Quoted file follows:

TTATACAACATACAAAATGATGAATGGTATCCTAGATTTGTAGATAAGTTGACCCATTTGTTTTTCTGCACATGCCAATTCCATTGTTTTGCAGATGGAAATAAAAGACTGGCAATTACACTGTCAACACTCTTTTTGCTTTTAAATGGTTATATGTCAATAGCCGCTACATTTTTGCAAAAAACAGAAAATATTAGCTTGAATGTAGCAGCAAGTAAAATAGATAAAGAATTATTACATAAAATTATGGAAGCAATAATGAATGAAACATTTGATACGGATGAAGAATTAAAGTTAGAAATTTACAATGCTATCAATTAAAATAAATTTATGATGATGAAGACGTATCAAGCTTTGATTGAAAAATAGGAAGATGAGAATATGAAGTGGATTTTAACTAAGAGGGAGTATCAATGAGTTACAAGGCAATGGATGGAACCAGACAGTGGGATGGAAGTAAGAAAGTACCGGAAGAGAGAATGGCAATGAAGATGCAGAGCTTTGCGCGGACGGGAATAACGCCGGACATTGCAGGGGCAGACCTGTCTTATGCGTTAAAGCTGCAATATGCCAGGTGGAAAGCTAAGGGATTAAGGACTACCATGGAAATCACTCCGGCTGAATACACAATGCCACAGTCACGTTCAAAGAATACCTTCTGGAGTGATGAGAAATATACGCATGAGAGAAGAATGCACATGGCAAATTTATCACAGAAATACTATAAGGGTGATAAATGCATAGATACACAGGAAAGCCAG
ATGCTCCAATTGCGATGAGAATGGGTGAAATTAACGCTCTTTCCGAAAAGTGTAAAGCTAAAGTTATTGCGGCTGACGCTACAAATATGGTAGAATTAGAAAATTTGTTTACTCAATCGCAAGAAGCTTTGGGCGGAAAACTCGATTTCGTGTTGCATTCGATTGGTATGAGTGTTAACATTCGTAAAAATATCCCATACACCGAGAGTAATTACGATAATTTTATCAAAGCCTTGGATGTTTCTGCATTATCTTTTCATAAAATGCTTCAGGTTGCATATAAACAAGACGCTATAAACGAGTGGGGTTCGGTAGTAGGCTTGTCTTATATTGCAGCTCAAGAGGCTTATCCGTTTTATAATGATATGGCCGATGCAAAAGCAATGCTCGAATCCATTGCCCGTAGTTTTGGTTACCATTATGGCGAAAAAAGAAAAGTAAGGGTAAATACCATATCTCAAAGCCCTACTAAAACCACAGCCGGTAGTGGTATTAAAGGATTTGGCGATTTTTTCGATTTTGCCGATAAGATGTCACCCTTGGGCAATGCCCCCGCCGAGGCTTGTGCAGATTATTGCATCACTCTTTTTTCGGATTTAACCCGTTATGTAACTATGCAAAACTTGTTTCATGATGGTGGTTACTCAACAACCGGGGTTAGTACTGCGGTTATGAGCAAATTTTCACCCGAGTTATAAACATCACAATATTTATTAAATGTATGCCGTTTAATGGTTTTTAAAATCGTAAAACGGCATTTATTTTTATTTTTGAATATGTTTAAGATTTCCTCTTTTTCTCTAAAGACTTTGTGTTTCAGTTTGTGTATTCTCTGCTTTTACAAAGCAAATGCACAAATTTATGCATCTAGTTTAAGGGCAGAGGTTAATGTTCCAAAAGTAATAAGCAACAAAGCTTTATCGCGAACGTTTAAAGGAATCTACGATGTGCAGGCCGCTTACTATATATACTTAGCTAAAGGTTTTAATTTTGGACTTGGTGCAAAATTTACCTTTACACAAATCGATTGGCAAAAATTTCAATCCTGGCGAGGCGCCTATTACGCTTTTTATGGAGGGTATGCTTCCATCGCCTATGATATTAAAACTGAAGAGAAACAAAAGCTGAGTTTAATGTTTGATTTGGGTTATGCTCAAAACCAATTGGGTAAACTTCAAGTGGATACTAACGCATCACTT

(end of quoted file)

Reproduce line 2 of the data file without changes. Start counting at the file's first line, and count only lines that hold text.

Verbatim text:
ATGCTCCAATTGCGATGAGAATGGGTGAAATTAACGCTCTTTCCGAAAAGTGTAAAGCTAAAGTTATTGCGGCTGACGCTACAAATATGGTAGAATTAGAAAATTTGTTTACTCAATCGCAAGAAGCTTTGGGCGGAAAACTCGATTTCGTGTTGCATTCGATTGGTATGAGTGTTAACATTCGTAAAAATATCCCATACACCGAGAGTAATTACGATAATTTTATCAAAGCCTTGGATGTTTCTGCATTATCTTTTCATAAAATGCTTCAGGTTGCATATAAACAAGACGCTATAAACGAGTGGGGTTCGGTAGTAGGCTTGTCTTATATTGCAGCTCAAGAGGCTTATCCGTTTTATAATGATATGGCCGATGCAAAAGCAATGCTCGAATCCATTGCCCGTAGTTTTGGTTACCATTATGGCGAAAAAAGAAAAGTAAGGGTAAATACCATATCTCAAAGCCCTACTAAAACCACAGCCGGTAGTGGTATTAAAGGATTTGGCGATTTTTTCGATTTTGCCGATAAGATGTCACCCTTGGGCAATGCCCCCGCCGAGGCTTGTGCAGATTATTGCATCACTCTTTTTTCGGATTTAACCCGTTATGTAACTATGCAAAACTTGTTTCATGATGGTGGTTACTCAACAACCGGGGTTAGTACTGCGGTTATGAGCAAATTTTCACCCGAGTTATAAACATCACAATATTTATTAAATGTATGCCGTTTAATGGTTTTTAAAATCGTAAAACGGCATTTATTTTTATTTTTGAATATGTTTAAGATTTCCTCTTTTTCTCTAAAGACTTTGTGTTTCAGTTTGTGTATTCTCTGCTTTTACAAAGCAAATGCACAAATTTATGCATCTAGTTTAAGGGCAGAGGTTAATGTTCCAAAAGTAATAAGCAACAAAGCTTTATCGCGAACGTTTAAAGGAATCTACGATGTGCAGGCCGCTTACTATATATACTTAGCTAAAGGTTTTAATTTTGGACTTGGTGCAAAATTTACCTTTACACAAATCGATTGGCAAAAATTTCAATCCTGGCGAGGCGCCTATTACGCTTTTTATGGAGGGTATGCTTCCATCGCCTATGATATTAAAACTGAAGAGAAACAAAAGCTGAGTTTAATGTTTGATTTGGGTTATGCTCAAAACCAATTGGGTAAACTTCAAGTGGATACTAACGCATCACTT